After the announcement in January from the Malta Financial Services Authority, stating the significant pending changes to Maltese pension regulations, both companies and advisers alike felt the net tighten around their daily practices.
In mid-June, Cambria Africa announced that its Zimbabwe-based subsidiary—the payment-services provider Payserv—had suspended its service to its bank customers in Zimbabwe. According to Cambria, the suspension was due to a “collective refusal to pay historical and contracted pricing to Payserv Africa in US dollars
I recently spoke my mind on the challenges that women face in the banking sector. Just the day after, Anne Boden, founder of the UK’s Starling Bank, did the same. Our comments hit the headlines. We’d clearly struck a nerve.
The United States will soon break a record: the longest period of economic expansion, last set in the 1990s. But some don’t see this growth continuing much longer; they expect a recession, or even a depression, to extinguish the growth trajectory the world’s largest economy has been following for nearly a decade. Are these fears justified? Or are there as many reasons to expect the economy to continue to soar, shattering all records?
The term “operational efficiency” is not new, and in fact, applies to many industries because it works toward a common goal: to optimize operations so they provide greater returns – whether they be faster time to market, greater volume and/or increased revenue – relative to inputs.
Though there are serious threats to global trade from potential trade wars, it continues to flow. Like clean drinking water, trade and the trade finance that secures it, are crucial to the health of the global economy and to that of individual nations. How can trade and trade finance be nurtured, especially in the face of costs and tensions that threaten to turn off the tap?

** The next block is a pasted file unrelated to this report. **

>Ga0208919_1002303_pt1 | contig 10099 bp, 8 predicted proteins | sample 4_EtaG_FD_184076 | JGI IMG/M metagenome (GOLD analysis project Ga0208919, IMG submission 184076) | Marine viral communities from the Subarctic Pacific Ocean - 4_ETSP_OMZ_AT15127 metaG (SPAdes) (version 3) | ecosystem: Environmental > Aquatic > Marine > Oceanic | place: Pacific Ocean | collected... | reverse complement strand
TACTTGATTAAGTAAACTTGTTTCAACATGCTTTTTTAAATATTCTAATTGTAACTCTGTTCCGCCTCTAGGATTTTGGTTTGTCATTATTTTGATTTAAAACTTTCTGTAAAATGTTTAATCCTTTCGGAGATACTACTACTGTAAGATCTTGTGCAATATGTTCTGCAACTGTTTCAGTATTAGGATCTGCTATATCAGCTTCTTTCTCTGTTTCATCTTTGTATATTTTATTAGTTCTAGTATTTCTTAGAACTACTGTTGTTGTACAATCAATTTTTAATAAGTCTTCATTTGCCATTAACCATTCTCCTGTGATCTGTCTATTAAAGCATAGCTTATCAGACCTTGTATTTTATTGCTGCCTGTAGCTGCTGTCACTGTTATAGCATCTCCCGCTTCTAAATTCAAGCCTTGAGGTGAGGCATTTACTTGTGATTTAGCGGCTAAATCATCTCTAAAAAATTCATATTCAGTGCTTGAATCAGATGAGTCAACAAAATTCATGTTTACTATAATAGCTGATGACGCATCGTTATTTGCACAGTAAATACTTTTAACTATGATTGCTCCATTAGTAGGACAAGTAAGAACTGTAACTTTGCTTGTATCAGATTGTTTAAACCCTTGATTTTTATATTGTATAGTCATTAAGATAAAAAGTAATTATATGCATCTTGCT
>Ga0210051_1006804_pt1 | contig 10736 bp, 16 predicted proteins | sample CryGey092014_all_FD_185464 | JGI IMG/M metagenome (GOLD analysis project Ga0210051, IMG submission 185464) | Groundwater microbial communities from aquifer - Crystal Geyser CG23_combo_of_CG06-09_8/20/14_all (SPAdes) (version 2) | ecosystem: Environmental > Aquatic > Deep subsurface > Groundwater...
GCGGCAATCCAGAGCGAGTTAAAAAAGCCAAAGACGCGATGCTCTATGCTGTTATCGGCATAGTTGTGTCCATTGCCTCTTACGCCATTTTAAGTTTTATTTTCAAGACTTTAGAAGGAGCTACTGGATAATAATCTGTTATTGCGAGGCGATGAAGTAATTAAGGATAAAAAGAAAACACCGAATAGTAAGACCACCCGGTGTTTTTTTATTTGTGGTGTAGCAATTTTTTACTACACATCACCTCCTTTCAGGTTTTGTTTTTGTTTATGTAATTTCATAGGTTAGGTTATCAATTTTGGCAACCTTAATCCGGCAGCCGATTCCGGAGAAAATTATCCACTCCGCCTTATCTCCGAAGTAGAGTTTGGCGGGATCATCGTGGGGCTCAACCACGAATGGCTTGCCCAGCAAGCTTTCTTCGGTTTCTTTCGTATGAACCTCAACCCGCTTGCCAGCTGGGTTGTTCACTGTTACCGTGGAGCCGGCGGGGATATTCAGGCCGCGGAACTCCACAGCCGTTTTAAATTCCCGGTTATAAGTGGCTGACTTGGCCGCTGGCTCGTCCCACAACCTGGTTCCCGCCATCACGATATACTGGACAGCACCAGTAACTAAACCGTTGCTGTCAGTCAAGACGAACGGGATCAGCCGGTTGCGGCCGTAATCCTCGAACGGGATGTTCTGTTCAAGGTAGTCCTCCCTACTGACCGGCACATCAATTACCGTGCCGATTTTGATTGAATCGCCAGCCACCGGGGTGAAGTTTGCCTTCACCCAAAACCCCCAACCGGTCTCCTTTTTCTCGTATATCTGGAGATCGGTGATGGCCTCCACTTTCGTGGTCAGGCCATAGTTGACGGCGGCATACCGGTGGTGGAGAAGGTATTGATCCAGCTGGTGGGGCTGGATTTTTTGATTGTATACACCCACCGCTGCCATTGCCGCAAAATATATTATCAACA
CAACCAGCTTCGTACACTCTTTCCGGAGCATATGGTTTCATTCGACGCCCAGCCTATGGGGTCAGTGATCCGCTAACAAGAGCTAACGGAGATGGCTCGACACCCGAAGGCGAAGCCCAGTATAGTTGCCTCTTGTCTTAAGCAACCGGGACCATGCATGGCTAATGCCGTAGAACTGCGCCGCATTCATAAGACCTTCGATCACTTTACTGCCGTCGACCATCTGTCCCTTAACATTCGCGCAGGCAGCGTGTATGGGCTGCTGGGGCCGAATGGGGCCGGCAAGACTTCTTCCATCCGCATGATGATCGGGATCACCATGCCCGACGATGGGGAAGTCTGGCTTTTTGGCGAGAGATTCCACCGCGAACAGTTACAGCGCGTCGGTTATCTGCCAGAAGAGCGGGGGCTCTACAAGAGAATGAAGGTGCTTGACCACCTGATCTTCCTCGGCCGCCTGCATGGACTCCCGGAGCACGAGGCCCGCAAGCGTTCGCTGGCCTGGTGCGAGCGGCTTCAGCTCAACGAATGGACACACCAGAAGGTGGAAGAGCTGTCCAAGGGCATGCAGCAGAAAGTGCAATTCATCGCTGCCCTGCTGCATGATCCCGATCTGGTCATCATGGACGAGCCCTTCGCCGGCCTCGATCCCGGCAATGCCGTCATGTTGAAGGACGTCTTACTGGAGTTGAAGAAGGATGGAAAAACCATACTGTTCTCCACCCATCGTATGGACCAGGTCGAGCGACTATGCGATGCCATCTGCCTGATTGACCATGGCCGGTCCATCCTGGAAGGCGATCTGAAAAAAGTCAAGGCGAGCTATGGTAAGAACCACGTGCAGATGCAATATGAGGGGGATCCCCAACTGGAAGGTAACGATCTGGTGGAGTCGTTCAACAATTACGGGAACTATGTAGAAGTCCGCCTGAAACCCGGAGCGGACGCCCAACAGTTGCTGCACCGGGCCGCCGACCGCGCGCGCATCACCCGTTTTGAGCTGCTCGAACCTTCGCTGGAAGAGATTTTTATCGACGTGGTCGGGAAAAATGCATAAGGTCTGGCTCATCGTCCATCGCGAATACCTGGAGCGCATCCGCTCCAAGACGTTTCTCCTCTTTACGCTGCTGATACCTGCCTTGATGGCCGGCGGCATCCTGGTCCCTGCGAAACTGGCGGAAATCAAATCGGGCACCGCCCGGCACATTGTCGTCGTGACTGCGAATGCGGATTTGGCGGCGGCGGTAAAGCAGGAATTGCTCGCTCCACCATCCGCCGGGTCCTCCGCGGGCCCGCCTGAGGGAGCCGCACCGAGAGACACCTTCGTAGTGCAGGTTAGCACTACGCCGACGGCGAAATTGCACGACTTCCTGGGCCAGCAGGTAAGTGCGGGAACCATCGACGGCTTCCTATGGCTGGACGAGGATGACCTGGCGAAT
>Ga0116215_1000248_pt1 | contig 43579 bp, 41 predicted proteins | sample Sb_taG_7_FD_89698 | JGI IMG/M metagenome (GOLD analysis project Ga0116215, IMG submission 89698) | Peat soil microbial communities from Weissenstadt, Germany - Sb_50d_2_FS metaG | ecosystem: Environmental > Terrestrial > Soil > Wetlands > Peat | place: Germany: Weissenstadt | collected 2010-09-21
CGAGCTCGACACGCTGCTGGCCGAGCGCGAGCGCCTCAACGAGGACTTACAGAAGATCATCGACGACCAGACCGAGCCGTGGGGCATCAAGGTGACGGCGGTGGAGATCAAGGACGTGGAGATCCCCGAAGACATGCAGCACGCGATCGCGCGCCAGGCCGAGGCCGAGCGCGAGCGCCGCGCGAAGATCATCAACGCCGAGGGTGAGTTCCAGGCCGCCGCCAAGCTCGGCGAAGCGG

With gross domestic product (GDP) growth consistently above 5 percent throughout this decade, and in double digits for much of the previous decade, Myanmar has been one of South East Asia’s fastest-growing economies for quite some time. What’s more, this newly liberalised nation is being touted to likely continue growing expeditiously well into the 2020s.
It may seem to bankers that they have been unfairly targeted by increasing compliance requirements recently. One directive after another has flowed down the pipe from regulators. But as firms have discovered, building and maintaining a culture of compliance and integrity brings with it many business rewards. What are the five best ways that financial institutions can weave compliance, business integrity and corporate social responsibility into all aspects of their operations?
Money-laundering activities should have received a fatal blow from the scandals revealed in such documents as the Panama Papers, but recent events paint a different picture: the offshore finance industry and money laundering continue to be alive and well! Financial institutions that find AML compliance an escalating struggle are not alone, but the costs of non-compliance are even more taxing. It’s past time for banks to take a closer look at their client portfolios.
With the introduction of the Financial Services Act (FinSA) in Switzerland, the regulatory noose is tightening for international providers of financial services to Swiss clients. Although FinSA will not be fully implemented until January 1, 2020, preparations are well underway, and affected providers will need to study up on the new rules to ensure they are in full compliance—or face punishing penalties.